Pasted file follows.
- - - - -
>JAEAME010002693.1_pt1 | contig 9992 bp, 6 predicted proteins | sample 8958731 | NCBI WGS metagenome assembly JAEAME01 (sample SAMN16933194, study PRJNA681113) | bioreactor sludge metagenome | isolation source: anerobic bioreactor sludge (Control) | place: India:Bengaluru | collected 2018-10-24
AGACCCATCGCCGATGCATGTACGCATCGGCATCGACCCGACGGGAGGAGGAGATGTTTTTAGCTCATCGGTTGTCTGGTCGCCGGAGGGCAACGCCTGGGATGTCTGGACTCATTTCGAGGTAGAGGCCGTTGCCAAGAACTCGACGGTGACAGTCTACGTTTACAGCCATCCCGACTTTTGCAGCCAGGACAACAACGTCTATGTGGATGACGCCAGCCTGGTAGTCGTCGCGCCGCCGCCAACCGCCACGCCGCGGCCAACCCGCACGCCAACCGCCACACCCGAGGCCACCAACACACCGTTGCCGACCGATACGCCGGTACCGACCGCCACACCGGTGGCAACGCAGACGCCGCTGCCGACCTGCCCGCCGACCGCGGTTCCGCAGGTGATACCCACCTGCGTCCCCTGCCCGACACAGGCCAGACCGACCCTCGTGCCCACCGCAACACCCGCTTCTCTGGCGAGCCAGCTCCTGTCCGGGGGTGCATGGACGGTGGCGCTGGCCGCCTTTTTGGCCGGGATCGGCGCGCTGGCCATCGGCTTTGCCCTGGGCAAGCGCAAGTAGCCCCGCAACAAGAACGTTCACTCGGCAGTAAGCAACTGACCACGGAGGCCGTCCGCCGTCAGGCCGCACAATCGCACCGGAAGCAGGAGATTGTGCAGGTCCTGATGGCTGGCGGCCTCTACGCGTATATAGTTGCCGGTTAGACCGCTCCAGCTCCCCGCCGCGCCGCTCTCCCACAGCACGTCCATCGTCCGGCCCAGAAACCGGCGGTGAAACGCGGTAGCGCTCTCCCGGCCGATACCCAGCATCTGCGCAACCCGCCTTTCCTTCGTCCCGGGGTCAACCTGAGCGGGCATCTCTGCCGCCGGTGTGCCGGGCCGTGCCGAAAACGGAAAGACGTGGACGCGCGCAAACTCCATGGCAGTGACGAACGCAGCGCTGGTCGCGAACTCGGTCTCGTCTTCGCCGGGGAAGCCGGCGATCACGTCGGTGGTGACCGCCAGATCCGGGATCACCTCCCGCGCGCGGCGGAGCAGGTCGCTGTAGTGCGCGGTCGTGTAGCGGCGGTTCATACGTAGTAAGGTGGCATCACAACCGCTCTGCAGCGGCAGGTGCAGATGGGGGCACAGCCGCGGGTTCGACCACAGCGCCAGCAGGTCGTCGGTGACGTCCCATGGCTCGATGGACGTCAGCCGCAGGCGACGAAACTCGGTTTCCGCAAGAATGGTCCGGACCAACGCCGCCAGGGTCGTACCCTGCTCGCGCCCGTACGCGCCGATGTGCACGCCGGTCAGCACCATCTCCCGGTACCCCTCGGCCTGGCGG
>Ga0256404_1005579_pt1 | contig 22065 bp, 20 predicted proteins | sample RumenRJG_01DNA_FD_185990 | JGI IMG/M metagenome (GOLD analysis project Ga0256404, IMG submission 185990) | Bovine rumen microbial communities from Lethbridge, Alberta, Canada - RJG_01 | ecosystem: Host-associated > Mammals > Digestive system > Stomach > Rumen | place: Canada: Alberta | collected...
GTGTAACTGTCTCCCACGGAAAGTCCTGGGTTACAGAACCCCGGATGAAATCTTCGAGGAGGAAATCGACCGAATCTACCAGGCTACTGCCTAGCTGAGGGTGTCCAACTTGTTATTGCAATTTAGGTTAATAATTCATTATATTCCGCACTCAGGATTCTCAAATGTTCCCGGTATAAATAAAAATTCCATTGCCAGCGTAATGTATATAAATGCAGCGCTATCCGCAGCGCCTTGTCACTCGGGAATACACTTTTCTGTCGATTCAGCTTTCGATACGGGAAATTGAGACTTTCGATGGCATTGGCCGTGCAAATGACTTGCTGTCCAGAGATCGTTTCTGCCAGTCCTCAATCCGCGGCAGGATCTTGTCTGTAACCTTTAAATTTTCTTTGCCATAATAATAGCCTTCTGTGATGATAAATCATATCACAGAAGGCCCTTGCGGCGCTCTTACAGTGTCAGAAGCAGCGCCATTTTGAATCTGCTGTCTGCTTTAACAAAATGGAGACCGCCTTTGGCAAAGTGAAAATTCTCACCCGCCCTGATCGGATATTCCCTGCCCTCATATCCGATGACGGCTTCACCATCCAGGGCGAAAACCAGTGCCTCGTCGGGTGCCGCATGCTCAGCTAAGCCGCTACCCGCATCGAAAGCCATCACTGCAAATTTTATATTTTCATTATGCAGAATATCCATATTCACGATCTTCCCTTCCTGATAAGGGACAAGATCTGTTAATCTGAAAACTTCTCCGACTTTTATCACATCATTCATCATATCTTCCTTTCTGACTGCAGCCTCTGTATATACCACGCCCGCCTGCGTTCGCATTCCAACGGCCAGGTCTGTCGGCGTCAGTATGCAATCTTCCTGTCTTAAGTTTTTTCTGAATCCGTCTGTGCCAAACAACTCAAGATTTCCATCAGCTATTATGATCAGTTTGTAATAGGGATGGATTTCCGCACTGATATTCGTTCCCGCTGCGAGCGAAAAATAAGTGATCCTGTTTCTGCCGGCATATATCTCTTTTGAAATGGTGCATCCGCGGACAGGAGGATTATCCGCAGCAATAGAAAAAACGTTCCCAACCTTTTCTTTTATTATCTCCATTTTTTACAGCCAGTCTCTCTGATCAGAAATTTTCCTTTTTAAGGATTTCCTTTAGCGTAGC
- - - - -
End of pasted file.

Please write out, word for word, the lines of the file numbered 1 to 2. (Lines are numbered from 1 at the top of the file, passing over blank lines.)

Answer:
>JAEAME010002693.1_pt1 | contig 9992 bp, 6 predicted proteins | sample 8958731 | NCBI WGS metagenome assembly JAEAME01 (sample SAMN16933194, study PRJNA681113) | bioreactor sludge metagenome | isolation source: anerobic bioreactor sludge (Control) | place: India:Bengaluru | collected 2018-10-24
AGACCCATCGCCGATGCATGTACGCATCGGCATCGACCCGACGGGAGGAGGAGATGTTTTTAGCTCATCGGTTGTCTGGTCGCCGGAGGGCAACGCCTGGGATGTCTGGACTCATTTCGAGGTAGAGGCCGTTGCCAAGAACTCGACGGTGACAGTCTACGTTTACAGCCATCCCGACTTTTGCAGCCAGGACAACAACGTCTATGTGGATGACGCCAGCCTGGTAGTCGTCGCGCCGCCGCCAACCGCCACGCCGCGGCCAACCCGCACGCCAACCGCCACACCCGAGGCCACCAACACACCGTTGCCGACCGATACGCCGGTACCGACCGCCACACCGGTGGCAACGCAGACGCCGCTGCCGACCTGCCCGCCGACCGCGGTTCCGCAGGTGATACCCACCTGCGTCCCCTGCCCGACACAGGCCAGACCGACCCTCGTGCCCACCGCAACACCCGCTTCTCTGGCGAGCCAGCTCCTGTCCGGGGGTGCATGGACGGTGGCGCTGGCCGCCTTTTTGGCCGGGATCGGCGCGCTGGCCATCGGCTTTGCCCTGGGCAAGCGCAAGTAGCCCCGCAACAAGAACGTTCACTCGGCAGTAAGCAACTGACCACGGAGGCCGTCCGCCGTCAGGCCGCACAATCGCACCGGAAGCAGGAGATTGTGCAGGTCCTGATGGCTGGCGGCCTCTACGCGTATATAGTTGCCGGTTAGACCGCTCCAGCTCCCCGCCGCGCCGCTCTCCCACAGCACGTCCATCGTCCGGCCCAGAAACCGGCGGTGAAACGCGGTAGCGCTCTCCCGGCCGATACCCAGCATCTGCGCAACCCGCCTTTCCTTCGTCCCGGGGTCAACCTGAGCGGGCATCTCTGCCGCCGGTGTGCCGGGCCGTGCCGAAAACGGAAAGACGTGGACGCGCGCAAACTCCATGGCAGTGACGAACGCAGCGCTGGTCGCGAACTCGGTCTCGTCTTCGCCGGGGAAGCCGGCGATCACGTCGGTGGTGACCGCCAGATCCGGGATCACCTCCCGCGCGCGGCGGAGCAGGTCGCTGTAGTGCGCGGTCGTGTAGCGGCGGTTCATACGTAGTAAGGTGGCATCACAACCGCTCTGCAGCGGCAGGTGCAGATGGGGGCACAGCCGCGGGTTCGACCACAGCGCCAGCAGGTCGTCGGTGACGTCCCATGGCTCGATGGACGTCAGCCGCAGGCGACGAAACTCGGTTTCCGCAAGAATGGTCCGGACCAACGCCGCCAGGGTCGTACCCTGCTCGCGCCCGTACGCGCCGATGTGCACGCCGGTCAGCACCATCTCCCGGTACCCCTCGGCCTGGCGG